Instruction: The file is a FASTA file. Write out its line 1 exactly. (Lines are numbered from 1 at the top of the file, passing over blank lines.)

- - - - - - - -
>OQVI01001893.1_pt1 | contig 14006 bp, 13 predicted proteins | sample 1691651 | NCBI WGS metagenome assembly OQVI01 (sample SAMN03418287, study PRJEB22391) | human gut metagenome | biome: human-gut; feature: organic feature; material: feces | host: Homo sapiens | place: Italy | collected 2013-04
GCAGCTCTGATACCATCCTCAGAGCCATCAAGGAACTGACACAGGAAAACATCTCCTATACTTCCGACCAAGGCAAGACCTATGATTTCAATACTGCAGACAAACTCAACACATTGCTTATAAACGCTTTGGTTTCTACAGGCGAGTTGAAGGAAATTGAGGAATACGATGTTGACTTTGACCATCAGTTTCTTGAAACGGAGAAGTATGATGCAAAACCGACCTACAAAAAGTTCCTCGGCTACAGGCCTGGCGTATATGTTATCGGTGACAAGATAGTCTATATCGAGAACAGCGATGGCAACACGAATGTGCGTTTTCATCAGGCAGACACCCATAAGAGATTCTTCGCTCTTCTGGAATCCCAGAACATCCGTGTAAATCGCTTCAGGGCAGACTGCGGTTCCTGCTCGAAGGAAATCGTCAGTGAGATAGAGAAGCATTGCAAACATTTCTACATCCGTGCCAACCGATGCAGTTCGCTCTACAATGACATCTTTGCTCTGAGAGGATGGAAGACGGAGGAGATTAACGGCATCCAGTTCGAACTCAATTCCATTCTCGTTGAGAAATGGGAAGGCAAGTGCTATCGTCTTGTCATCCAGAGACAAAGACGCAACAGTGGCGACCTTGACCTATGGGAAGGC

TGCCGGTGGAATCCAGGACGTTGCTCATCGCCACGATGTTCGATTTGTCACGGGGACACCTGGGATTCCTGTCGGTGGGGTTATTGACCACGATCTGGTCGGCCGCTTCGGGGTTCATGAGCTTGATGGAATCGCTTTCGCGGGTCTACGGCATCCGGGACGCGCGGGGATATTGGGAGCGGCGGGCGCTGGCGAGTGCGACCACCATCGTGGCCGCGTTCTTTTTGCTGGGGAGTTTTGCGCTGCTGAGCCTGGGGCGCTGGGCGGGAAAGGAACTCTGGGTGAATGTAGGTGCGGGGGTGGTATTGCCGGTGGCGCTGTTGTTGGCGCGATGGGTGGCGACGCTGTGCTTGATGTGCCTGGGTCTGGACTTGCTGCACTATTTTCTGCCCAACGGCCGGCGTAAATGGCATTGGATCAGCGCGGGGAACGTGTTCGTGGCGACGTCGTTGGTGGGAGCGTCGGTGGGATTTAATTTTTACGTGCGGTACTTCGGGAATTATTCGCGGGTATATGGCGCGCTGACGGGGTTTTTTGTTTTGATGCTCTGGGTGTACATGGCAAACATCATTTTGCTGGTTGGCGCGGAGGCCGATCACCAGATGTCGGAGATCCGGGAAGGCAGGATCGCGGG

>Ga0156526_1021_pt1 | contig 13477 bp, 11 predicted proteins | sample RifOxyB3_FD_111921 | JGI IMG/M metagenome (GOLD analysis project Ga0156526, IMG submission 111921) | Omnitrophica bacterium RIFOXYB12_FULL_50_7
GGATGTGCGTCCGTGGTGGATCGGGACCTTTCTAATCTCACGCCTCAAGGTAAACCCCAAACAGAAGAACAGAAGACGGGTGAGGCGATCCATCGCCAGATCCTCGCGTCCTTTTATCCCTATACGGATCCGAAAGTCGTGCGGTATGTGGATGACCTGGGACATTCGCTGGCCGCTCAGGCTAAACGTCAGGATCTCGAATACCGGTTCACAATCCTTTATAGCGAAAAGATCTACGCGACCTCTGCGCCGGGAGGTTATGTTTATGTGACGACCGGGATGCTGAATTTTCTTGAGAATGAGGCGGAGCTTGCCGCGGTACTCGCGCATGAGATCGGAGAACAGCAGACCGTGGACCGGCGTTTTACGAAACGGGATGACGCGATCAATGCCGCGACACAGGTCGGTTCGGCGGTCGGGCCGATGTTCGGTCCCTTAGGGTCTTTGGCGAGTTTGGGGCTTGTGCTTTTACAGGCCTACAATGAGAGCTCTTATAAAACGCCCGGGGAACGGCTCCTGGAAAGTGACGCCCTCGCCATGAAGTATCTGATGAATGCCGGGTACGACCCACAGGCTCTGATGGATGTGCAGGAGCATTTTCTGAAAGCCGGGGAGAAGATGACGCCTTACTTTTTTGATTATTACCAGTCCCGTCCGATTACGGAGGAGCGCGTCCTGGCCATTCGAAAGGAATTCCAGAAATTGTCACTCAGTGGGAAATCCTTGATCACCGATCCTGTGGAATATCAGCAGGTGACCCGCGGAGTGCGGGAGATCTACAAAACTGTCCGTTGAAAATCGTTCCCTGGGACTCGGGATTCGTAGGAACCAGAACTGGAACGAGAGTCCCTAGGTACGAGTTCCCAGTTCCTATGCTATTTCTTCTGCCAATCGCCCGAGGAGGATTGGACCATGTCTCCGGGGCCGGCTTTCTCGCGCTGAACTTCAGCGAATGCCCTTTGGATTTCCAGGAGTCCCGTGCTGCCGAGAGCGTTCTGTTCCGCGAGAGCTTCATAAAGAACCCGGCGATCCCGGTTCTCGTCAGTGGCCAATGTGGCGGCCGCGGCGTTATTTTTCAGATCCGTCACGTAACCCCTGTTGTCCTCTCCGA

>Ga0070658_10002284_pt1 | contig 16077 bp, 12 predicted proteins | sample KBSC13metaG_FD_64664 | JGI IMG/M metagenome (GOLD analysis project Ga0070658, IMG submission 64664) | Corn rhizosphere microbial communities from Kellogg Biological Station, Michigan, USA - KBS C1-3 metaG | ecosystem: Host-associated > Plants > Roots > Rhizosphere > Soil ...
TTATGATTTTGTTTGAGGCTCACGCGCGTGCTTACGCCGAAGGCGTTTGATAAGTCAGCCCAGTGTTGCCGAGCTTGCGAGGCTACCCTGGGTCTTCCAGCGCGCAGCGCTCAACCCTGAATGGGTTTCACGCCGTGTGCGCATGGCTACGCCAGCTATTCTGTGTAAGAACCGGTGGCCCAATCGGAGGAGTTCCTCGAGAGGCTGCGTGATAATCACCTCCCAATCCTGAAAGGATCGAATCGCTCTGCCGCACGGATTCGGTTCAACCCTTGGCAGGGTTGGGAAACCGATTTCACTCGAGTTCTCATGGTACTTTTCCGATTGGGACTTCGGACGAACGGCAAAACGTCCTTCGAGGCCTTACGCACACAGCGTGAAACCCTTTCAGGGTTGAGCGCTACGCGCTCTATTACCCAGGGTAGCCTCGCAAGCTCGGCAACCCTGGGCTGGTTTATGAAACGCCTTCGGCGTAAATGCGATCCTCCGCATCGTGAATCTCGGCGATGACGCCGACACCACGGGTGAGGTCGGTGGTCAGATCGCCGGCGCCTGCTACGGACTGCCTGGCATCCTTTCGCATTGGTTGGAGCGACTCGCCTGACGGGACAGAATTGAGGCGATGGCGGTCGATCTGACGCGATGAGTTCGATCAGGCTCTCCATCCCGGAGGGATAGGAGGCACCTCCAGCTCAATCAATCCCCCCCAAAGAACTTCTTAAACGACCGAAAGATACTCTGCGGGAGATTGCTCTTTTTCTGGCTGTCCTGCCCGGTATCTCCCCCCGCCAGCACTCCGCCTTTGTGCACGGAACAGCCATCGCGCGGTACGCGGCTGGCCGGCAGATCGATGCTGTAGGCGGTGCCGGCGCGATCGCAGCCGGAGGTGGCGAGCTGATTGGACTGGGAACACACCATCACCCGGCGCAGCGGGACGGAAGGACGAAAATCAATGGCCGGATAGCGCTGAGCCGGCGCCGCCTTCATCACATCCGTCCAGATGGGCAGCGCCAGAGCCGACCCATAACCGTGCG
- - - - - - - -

>OQVI01001893.1_pt1 | contig 14006 bp, 13 predicted proteins | sample 1691651 | NCBI WGS metagenome assembly OQVI01 (sample SAMN03418287, study PRJEB22391) | human gut metagenome | biome: human-gut; feature: organic feature; material: feces | host: Homo sapiens | place: Italy | collected 2013-04